Saturday, July 11, 2009

The Male Gaze

pont l'europe by caillbotte Caillebotte-Le Pont de l'Europe

I was reading a post at Alberti's Window the other day, and it made me think about The Male Gaze

The male gaze is one of those terms that art historians throw around a lot, but never really define.  It's used in both Freudian and feminist contexts and generally connotes the sexual objectification of women in various media, including print, fine art, and film.

In the Loge Mary Cassatt Cassatt, In the Loge

Rarely mentioned in art history (or anywhere else) is that "the male gaze" is not a modern invention of feminism; it's an actual idea and practice that emerged in the nineteenth century.  Most women in the twenty-first century take their right to be able to go out in public and look at things for granted; but nineteenth-century women were supposed to keep their gazes down and shielded as a display of proper respect and modesty.  And under no circumstances were you ever supposed to look at a man who wasn't related to you in public.  You hussy, you!  The only places where women could let their gazes wander freely were at art exhibitions like the Salon (ironically enough), or at the Opera.

The reason for this was because the gaze was very sexualized in the visual-hungry culture of the nineteenth century.  A man claimed something as his own by looking at it, and that included women.  The power to see, to walk freely through a city like Paris and observe in cafes and on streets, was considered a purely male perogative.  That's why Caillebotte's paintings of Paris are considered so masculine, and why paintings from female artists like Cassatt and Morisot are mostly of other women in a private setting.  Cassatt wouldn't have been allowed to visit the cafes that Manet and Degas did, even if she had tried to do so (which she actually did).  A woman's gaze--especially if she was of a middle- or higher-class--was very restricted.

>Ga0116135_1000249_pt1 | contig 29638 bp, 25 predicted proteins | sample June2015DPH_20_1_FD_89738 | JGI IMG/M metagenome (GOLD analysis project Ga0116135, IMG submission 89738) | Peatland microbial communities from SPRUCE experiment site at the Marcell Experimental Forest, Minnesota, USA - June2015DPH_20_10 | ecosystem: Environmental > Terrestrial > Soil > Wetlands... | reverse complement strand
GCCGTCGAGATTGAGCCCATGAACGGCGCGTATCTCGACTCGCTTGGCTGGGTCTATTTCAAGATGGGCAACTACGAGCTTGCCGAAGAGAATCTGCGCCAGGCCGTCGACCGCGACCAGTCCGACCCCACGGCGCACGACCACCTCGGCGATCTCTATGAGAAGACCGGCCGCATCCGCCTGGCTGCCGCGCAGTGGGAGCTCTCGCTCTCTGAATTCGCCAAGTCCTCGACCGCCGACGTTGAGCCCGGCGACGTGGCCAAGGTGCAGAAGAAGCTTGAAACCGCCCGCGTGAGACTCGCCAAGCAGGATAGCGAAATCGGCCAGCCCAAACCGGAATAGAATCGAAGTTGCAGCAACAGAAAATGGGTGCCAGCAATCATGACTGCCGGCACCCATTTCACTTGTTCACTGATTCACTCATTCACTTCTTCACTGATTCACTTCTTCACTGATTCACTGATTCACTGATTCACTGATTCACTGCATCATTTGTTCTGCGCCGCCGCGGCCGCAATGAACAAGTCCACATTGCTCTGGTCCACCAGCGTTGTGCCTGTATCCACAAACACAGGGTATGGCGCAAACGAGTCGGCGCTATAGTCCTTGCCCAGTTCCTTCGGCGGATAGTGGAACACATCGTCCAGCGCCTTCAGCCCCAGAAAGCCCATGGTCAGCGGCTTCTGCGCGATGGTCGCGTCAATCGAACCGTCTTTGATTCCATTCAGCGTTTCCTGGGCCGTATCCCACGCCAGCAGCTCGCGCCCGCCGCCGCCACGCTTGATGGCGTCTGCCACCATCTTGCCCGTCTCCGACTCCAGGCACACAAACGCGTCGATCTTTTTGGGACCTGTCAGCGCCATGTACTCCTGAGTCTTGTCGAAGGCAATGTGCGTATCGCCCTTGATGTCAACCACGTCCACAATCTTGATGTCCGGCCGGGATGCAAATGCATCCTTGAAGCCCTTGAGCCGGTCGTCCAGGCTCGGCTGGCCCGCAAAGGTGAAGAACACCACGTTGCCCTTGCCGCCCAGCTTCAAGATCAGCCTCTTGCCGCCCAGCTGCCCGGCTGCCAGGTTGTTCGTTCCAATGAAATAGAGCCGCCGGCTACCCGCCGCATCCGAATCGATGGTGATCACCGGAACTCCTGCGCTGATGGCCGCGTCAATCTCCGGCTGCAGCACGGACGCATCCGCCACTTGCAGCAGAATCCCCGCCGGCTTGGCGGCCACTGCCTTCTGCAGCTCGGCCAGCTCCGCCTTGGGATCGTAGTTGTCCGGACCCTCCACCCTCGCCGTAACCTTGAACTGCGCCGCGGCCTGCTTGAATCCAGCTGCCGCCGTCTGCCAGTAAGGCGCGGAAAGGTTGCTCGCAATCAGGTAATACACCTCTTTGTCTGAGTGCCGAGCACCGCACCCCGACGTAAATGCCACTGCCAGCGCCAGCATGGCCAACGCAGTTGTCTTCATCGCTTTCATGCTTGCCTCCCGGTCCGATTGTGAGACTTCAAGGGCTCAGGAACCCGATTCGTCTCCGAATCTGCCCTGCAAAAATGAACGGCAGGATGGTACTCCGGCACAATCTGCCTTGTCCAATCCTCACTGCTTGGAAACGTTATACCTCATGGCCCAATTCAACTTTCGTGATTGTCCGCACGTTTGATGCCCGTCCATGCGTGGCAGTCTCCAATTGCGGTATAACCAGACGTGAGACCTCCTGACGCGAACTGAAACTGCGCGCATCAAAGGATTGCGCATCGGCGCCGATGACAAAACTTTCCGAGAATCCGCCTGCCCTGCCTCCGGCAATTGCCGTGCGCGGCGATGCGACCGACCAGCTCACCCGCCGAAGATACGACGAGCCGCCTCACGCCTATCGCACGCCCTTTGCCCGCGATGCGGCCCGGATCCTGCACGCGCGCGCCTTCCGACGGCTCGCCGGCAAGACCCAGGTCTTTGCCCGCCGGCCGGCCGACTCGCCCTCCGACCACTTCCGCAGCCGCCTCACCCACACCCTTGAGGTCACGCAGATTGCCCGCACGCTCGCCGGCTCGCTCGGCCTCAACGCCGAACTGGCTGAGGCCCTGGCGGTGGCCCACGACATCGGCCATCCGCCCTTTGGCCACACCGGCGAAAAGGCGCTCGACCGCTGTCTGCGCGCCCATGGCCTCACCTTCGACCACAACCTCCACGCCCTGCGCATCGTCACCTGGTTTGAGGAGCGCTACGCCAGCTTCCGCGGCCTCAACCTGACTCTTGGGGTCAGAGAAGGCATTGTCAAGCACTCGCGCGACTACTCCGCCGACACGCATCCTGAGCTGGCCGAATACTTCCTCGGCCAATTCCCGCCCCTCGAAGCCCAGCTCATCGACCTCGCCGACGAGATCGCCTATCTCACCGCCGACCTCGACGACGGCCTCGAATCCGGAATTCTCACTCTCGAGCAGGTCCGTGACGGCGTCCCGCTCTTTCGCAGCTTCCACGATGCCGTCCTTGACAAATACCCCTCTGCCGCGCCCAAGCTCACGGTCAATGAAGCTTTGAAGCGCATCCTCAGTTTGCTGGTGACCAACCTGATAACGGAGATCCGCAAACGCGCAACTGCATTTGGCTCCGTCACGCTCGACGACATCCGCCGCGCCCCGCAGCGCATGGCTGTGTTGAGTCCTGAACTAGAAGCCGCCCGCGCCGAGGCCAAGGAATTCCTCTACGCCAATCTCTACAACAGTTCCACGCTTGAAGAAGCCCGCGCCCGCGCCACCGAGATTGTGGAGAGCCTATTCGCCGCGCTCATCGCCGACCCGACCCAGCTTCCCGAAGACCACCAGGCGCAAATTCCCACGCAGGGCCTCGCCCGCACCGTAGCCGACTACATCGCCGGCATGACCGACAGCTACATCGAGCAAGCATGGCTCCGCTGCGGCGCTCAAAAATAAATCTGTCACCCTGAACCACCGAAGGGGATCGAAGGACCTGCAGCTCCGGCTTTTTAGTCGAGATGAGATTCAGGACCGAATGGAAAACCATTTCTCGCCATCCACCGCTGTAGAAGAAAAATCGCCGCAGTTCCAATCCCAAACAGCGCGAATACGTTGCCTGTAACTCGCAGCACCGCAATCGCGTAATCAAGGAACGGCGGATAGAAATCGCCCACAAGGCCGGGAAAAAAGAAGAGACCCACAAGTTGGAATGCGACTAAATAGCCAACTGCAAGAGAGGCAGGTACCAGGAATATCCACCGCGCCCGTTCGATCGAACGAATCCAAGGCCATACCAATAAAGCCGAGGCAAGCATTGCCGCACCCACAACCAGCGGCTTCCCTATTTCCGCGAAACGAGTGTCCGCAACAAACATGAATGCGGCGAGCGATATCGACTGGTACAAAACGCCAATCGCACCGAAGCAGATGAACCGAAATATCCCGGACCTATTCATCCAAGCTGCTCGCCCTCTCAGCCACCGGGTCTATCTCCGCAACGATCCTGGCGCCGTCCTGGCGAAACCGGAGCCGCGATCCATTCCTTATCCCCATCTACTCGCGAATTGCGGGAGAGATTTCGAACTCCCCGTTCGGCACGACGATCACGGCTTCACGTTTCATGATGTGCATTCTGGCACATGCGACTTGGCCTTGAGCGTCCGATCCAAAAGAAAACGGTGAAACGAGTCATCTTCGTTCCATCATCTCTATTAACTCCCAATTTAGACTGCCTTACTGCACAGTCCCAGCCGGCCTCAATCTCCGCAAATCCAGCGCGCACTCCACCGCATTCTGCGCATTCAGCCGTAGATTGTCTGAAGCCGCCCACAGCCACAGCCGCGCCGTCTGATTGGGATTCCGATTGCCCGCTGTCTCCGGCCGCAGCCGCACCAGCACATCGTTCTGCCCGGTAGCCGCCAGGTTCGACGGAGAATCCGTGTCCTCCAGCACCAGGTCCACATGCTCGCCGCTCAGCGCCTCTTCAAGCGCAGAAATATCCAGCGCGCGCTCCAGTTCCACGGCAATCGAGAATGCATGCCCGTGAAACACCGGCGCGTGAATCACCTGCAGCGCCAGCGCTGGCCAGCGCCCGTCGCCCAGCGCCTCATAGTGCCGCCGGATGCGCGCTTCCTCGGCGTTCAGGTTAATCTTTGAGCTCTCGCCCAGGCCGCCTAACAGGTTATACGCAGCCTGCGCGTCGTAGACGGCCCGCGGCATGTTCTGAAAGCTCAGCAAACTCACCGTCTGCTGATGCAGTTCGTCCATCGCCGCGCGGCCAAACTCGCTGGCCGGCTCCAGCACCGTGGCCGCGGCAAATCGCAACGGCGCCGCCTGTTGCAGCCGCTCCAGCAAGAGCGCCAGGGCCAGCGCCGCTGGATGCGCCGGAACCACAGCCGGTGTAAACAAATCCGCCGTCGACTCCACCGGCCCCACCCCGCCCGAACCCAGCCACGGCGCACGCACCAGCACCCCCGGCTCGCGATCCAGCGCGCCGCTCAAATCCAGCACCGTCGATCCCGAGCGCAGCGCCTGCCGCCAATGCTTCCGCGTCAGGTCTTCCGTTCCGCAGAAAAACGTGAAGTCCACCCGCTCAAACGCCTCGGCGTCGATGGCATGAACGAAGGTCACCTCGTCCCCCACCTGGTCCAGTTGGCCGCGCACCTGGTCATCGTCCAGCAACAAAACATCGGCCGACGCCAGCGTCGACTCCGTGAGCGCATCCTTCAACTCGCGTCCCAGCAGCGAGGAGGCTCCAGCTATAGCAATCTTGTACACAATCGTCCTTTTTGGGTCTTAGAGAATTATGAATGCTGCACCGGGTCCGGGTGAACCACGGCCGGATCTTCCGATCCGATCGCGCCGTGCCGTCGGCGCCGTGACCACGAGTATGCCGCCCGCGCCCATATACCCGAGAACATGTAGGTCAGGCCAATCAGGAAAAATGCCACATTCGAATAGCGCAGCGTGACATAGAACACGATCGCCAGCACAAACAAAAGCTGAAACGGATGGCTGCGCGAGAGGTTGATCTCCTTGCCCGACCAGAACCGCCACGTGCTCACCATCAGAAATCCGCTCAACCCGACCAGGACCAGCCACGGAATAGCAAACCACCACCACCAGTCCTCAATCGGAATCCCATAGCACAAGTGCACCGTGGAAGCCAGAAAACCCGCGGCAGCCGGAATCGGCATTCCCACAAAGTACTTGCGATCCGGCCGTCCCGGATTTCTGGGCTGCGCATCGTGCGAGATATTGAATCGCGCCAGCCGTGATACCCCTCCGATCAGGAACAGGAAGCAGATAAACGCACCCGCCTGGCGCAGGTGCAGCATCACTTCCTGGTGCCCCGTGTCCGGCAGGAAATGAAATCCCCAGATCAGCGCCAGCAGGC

Olympia by manet Manet, Olympia

If you were of a lower-class and lower morals, however, it was another matter entirely.  That was part of the reason why people assumed Manet's Olympia was the lowest class of prostitue:  she dares to meet the viewer's gaze.

This why art historians make such a big deal out the male gaze, and gazes in general--it was a historical idea that truly affected artists and how they chose to represent the world.  And, despite the fact that women no longer have to restrict their gaze to just the home, we still live with the legacy of The Gaze in movies, television, and print.

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